Re: [ox-en] Stock Markets and a GPL Society
- From: Stefan Merten <smerten oekonux.de>
- Date: Wed, 16 Jan 2002 18:49:38 +0100
Hi Russell and all!
Ok, I'll try to catch up a bit ;-) .
3 weeks (25 days) ago Russell McOrmond wrote:
On Fri, 21 Dec 2001, Stefan Merten wrote:
Stock markets as they are today are based on money. In a GPL society
money would be not needed, so there is no base for stock markets as we
know them. After all money constitutes - and is constituted by -
coercion / power and these things limit self-unfolding.
I don't know if this is being explained well, if I am understanding it
right, or if possibly I disagree.
For sure we have not yet a common understanding of all this. And
though for sure we may disagree on many points IMHO a common
understanding is something we should strive for.
The Stock Market has a number of components:
- there is the shared-ownership aspect which for some physical resources
(IE: computers) will still make sense, although I believe
worker-cooperatives are a better model than traditional shareholder-owned
This presumes the concept of ownership which I can't recognize in Free
Software. So, if we think about a society based on the principles of
Free Software it is at least not simply given, that the concept of
ownership is a useful one.
IMHO we would need to clarify what ownership means to us and look for
what is useful and what isn't in a society beyond the dominance of
money. But that would be an own thread.
- there is the capital-investment. With the orders-of-magnitude lower
cost of entry into a "Free Software" styled marketplace, people can grow
their personal businesses without the need for external loans or
investments or other forms of large debt (which leads to the
coercion/power that is being discussed here - let's not even talk about
how this is playing out currently with what is being done to countries
I think the core of this point is the distribution of capital /
societal wealth / resources. In Free Software the resources needed to
produce it are relatively few - at least in Western countries.
However, this is not true for every useful thing in the world. There
are a number of things which need a considerable societal effort to
create them. For instance big infrastructure like roads, railways,
To put this in the context of a society based on self-unfolding, this
would mean, that an individual or a group of individuals needs a
certain amount of resources which are not readily available - i.e.
they are scarce. So the question boils down to how about deciding
about the (remaining) scarce goods.
- there is the gambling component - Most societies are starting to
recognize that gambling can lead to addictions and other dependencies, and
lump this as a health issue. It is unfortunate that far too few people
recognize that our economies are "sick" for the same reason why we
consider people who hang out in casinos all day are "sick".
In many (most?) cases, this gambling component far outstrips the other
two components by several orders of magnitude, and many people blame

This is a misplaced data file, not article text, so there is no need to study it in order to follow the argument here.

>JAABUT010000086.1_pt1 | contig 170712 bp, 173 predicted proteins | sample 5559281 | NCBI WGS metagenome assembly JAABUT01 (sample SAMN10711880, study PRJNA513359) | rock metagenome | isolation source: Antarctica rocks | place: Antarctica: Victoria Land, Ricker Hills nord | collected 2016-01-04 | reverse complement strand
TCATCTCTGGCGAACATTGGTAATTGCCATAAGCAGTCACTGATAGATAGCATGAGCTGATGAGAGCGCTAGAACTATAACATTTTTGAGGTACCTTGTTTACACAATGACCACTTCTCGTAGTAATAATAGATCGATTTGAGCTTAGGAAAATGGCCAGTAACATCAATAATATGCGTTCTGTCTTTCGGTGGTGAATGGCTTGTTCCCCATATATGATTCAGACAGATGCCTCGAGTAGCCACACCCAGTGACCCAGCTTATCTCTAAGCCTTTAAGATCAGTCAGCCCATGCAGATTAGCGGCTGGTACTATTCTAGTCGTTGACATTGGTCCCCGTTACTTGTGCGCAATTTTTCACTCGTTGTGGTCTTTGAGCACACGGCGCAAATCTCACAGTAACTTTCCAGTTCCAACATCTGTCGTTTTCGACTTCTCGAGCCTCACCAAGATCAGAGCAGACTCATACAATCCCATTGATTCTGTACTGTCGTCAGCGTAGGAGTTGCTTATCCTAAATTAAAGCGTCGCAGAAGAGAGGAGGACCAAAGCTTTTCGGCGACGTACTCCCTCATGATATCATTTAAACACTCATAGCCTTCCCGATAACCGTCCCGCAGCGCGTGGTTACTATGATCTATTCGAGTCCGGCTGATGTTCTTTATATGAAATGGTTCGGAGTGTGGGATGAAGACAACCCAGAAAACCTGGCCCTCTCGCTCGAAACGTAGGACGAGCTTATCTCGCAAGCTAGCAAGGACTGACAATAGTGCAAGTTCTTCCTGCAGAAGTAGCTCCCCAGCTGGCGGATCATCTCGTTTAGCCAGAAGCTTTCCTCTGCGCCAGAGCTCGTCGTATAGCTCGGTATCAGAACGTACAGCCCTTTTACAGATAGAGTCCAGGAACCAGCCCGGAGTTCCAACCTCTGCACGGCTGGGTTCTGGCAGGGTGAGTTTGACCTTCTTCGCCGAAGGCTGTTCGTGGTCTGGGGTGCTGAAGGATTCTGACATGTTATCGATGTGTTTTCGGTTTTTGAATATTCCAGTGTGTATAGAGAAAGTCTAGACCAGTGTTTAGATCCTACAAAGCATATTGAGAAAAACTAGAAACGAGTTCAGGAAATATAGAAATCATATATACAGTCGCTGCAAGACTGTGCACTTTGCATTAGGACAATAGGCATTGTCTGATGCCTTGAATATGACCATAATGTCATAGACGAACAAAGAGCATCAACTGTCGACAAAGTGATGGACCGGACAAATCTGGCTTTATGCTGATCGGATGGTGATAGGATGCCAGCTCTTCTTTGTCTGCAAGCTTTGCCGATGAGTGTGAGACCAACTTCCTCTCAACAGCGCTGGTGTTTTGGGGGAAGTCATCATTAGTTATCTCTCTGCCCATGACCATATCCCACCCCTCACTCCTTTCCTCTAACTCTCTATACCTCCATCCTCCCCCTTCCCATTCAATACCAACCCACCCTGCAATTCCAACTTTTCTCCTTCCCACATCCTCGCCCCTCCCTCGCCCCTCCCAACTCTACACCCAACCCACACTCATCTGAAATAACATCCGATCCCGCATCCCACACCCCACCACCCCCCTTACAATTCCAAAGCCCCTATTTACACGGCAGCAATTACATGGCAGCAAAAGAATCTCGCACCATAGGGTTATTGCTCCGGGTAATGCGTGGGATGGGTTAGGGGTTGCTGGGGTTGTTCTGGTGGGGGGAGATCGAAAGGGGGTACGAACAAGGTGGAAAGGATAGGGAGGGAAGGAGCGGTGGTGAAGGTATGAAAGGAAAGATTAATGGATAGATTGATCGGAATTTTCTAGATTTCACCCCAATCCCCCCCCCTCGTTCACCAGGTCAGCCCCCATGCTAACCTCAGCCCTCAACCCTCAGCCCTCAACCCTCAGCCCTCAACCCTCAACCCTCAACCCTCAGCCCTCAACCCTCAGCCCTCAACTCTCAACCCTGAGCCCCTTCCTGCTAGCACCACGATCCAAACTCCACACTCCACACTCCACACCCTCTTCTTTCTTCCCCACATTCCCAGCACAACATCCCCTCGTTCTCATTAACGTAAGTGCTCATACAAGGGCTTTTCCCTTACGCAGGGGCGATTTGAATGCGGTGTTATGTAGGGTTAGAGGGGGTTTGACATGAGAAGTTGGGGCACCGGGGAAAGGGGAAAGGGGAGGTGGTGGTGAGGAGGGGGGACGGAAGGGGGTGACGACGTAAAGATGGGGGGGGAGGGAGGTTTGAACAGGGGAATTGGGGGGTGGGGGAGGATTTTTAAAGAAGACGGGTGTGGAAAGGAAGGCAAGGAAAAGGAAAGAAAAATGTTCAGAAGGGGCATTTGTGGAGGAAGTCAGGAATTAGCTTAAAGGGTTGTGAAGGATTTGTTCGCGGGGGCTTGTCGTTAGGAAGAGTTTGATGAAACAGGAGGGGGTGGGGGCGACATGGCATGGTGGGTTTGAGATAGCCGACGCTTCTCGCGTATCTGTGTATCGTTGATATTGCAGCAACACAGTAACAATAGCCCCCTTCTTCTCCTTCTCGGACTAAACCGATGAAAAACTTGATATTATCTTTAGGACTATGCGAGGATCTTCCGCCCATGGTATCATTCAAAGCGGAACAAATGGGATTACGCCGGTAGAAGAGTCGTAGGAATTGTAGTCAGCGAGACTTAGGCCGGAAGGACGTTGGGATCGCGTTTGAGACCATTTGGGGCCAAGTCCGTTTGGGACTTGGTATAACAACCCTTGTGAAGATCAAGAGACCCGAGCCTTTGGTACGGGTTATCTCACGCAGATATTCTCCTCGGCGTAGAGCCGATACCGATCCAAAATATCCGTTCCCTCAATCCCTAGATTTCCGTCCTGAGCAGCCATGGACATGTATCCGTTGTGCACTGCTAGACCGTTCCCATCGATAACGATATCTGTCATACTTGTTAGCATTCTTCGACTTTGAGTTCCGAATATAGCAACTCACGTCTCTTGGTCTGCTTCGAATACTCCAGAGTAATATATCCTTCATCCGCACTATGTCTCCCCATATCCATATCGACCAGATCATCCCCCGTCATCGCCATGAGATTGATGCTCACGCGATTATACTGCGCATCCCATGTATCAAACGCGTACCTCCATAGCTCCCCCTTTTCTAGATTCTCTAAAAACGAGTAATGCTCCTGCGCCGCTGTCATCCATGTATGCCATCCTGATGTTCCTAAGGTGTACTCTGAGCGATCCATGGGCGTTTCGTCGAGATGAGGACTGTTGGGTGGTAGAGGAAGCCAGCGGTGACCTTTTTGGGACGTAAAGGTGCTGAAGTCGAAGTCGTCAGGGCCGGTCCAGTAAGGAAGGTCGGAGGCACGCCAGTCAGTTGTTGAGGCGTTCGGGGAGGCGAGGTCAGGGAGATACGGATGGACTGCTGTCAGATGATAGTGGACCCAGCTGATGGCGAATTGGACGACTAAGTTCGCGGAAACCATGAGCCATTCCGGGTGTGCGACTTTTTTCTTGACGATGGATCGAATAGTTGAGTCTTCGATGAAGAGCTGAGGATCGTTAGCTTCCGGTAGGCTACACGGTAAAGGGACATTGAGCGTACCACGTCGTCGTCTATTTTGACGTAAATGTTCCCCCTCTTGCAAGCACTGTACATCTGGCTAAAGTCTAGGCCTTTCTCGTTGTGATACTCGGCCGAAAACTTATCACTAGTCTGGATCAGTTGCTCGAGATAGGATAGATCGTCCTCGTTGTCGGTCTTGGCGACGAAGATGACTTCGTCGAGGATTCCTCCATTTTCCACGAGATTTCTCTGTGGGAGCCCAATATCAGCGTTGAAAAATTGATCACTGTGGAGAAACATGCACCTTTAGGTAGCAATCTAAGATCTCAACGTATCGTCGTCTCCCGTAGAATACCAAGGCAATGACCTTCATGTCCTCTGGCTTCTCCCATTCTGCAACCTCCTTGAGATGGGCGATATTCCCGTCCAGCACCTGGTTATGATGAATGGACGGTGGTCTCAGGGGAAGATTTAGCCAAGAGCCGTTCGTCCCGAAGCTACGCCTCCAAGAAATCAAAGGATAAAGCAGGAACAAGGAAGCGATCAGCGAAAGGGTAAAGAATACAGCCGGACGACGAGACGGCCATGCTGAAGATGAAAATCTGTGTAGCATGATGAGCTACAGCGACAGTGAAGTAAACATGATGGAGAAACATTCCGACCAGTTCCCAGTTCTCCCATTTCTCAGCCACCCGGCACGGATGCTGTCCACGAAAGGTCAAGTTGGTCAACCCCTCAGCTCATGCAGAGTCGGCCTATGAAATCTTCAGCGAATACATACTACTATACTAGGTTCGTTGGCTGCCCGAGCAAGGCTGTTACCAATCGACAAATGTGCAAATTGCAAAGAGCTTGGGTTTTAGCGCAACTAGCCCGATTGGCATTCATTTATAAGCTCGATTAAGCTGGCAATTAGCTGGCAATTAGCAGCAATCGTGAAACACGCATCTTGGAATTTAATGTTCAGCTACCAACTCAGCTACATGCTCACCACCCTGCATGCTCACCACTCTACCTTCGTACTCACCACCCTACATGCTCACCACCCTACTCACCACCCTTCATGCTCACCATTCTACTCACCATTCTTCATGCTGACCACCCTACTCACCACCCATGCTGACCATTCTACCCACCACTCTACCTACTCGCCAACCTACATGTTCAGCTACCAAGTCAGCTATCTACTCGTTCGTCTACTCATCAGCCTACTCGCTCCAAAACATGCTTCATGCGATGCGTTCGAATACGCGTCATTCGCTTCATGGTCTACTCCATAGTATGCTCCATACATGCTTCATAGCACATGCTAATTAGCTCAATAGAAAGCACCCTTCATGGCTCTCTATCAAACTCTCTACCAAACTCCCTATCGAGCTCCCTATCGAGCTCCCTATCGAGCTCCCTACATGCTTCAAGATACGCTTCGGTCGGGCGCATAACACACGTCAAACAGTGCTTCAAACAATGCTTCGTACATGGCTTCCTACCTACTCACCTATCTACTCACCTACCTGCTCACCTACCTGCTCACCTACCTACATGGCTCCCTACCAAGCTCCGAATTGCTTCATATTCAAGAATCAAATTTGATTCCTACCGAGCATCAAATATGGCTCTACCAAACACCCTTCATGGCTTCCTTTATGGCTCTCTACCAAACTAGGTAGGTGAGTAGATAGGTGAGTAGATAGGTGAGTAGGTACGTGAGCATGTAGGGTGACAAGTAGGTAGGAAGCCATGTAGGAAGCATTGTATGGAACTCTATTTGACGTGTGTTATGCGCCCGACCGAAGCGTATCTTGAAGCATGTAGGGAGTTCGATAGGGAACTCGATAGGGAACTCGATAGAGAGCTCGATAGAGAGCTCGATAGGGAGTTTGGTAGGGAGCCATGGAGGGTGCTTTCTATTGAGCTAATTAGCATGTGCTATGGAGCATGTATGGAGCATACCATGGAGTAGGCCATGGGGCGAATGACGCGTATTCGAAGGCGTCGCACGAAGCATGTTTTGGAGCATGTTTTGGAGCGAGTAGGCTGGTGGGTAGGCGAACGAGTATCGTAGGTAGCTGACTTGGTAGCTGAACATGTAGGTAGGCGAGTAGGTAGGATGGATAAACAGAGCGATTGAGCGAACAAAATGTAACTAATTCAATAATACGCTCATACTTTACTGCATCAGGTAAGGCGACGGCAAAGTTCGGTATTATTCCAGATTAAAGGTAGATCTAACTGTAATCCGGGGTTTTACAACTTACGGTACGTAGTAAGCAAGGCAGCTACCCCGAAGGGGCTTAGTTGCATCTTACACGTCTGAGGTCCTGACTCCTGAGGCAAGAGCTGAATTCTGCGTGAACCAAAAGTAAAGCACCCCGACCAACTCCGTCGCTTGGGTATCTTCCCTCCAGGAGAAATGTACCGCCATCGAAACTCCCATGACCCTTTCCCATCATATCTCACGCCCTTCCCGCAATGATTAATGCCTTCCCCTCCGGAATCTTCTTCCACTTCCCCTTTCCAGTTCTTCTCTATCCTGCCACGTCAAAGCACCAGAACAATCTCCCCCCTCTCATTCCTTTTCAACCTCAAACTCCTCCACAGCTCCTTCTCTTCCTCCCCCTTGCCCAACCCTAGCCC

"money" itself for this sickness. Money is just an accounting system, and
regardless of what economic system one has there will be some form of
money/accounting, even if it looks nothing like money does today.
The most important point to me here is, that you it is possible to
gamble at all with such things. After all this gambling can ruin
*other* people or whole countries in hours. I think this is possible
because of the alienation inherent in money.
I would like a society, where the use value of things dominates. If
you have to decide whether say people have clean water or not and what
would be needed to have this, this is a totally different decision
than to decide whether I can draw some profit from a financial
transaction with shares of a water provider. The first type of
decision I think is what will be needed as long as mankind exists. The
second type of decision IMHO should vanish as quickly as possible.
IE: I'm a fan of LETS type systems that don't have interest, and assumes
that 'balance' is zero. Having a small negative-or-positive balance is
what is good, with large numbers in either direction being recognized as
equally a problem to the community.
Well, I don't like LETS because they don't abolish exchange and the
alienation always inherent in exchange. But meanwhile we have some
important LETS people here, so I think we'll discuss this in another
P.S. I've been mostly just reading this forum. I'm not sure I'm on the
same wavelength as others here and have my own thoughts of what I would
consider a "GPL society". I like the whole self-unfolding concept, but
find that there are too many traditional industrial left-and-right beliefs
that are still being discussed here as well. In essence, we may look
abstractly at older ideas to look for wisdom that still applies, but
believe that we would be best to avoid constraining ourselves too much
based on economic and other models that quite possibly do not apply at all
to a post-Industrial economy.
Well, everyone is biased in the one or other direction. On the German
list we have lots of different biases and IMHO the discussion is most
fruitful when we try to understand what others are saying from their
background. That means, that we need to clarify the backgrounds and to
explore them in the light of the context we're having in this project.
This *is* a considerable effort sometimes.
It seems clear to me, that if we are looking for a new society, we
need to challenge virtually everything we know and to rethink it in
the new context. The guiding principles in this project by definition
are those of Free Software and it is amazing how often it is possible
to draw conclusions from rethinking old concepts with Free Software in
Mit Freien Grüßen